Allie Tsubota’s Letters to/from H and photographs of items held in the collections of the Hiroshima City Chuo Library. Installation view, “Dead Letter Room,” Brookline Arts Center, Brookline. On view through March 16, 2024.  

On two tables, the thirteen letters, titled Letters to/from H, are set like placemats. Each piece is dated on the side, stretching throughout the year 2022, and identified by a location, either Providence or Tokyo. Next to or beneath several letters are pictures of some of Hara’s letters and possessions that currently reside in the Hiroshima City Chuo Library. The language in the fictive texts on display follows themes of the temporal, gesturing toward the “fractured,” “fragmented,” and “eternal.” “Minutes stretch onward,” a letter from H reads, “as if mocking infinity and the ability to measure them escapes me.” At other times, Tsubota and Hara both look back to their youth: “After forty years, I still see my boyhood in these waters,” writes Hara of the Ōta river. Each piece sparks rumination, particularly around the mechanisms of history. Hara wonders how his writing will be perceived as he records it, asking, “How will historians describe this dream?” Tsubota reminds the reader how time can be so important to someone, only to have their name later erased in history.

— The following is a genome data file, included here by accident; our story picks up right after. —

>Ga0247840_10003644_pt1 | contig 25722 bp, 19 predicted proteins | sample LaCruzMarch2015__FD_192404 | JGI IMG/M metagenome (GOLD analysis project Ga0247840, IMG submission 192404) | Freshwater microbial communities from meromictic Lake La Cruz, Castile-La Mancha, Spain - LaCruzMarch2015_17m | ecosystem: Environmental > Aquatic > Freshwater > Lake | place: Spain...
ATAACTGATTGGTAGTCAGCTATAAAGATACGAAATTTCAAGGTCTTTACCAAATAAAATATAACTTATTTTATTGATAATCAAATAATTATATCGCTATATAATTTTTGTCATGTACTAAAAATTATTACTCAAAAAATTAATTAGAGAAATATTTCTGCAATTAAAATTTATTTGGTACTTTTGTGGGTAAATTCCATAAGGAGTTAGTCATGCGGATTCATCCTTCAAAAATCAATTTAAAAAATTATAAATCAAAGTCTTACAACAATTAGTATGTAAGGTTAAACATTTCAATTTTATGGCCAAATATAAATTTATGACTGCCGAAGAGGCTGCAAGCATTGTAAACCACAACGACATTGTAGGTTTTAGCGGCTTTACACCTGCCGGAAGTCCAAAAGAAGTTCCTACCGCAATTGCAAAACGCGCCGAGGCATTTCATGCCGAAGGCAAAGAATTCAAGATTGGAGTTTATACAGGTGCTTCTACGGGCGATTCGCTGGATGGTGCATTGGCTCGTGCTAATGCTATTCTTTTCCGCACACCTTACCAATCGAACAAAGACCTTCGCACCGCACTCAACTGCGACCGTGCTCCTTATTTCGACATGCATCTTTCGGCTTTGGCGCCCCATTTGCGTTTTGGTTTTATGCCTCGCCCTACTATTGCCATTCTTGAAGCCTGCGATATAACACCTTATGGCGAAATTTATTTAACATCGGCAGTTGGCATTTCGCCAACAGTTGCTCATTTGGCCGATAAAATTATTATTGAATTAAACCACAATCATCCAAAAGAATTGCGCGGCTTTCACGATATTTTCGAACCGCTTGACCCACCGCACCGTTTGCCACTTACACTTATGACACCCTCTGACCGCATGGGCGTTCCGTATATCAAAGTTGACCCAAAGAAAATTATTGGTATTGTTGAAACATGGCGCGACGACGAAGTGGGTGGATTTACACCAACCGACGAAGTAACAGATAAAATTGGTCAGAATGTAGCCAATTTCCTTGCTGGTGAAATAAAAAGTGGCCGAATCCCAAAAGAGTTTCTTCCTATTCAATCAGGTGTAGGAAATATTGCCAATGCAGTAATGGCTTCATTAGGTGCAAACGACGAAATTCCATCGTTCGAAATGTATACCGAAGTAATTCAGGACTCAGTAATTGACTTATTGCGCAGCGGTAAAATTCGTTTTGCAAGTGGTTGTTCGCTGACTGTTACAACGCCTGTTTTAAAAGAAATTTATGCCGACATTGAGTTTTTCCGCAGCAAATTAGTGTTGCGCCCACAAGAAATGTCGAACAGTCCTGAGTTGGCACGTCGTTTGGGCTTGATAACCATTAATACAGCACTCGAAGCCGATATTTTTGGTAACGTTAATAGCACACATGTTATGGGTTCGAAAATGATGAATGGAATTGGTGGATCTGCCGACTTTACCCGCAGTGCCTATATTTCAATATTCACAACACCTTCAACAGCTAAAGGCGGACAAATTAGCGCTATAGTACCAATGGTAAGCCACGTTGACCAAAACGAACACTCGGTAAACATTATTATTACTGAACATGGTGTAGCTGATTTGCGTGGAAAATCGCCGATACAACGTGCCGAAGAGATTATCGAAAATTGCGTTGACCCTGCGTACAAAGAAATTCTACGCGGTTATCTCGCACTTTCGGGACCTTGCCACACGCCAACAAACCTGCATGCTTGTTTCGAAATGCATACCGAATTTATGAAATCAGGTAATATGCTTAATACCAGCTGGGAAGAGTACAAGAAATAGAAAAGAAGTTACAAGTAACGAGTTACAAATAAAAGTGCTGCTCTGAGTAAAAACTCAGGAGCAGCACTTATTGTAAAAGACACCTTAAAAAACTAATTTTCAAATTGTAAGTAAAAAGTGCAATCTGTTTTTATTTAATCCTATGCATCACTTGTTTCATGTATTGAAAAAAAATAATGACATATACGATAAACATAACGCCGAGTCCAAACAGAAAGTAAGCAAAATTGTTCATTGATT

“Dead Letter Room,” in its representation of Hara’s work and references to Hiroshima in the midst of atomic war, is centered on a colossal crime against humanity in the context of empire. The exhibit space itself is narrow, with tables positioned tightly near the glass walls. It could be argued that a work with so much significance, especially considering the continued legacy of imperialism’s violence today, should be on display in a larger location to allow viewers to absorb and reflect on each of the letters. Additionally, a visitor with a mobility aid or stroller would have trouble navigating the exhibit, with the potential for some of the letters to be completely unreachable.

Joining Hara in his realm outside of time, Tsubota creates a conversation not brought out of history but recognized like a ghost sighting. The two trade images of natural beauty, horror, and longing. Her work repeats to Hara that he is still seen, like the deceased in his own writing. “I have looked for you,” writes Tsubota, “in the saddened folds of a grown child’s eyes, in the dried blood on a trimmed blade and in the strokes of lead that make your name.”

The exhibit is a reminder of poetry’s ethereal qualities amidst tragedy, how stanzas exploring images of loss and horror can make time irrelevant. Here we are presented with a terrible truth: there will always be the prevalence of the corporeal and the use of the senses in the midst of grand disaster.

Tsubota’s “Dead Letter Room” is on view at Brookline Arts Center through March 16, 2024.

Elisa Rowe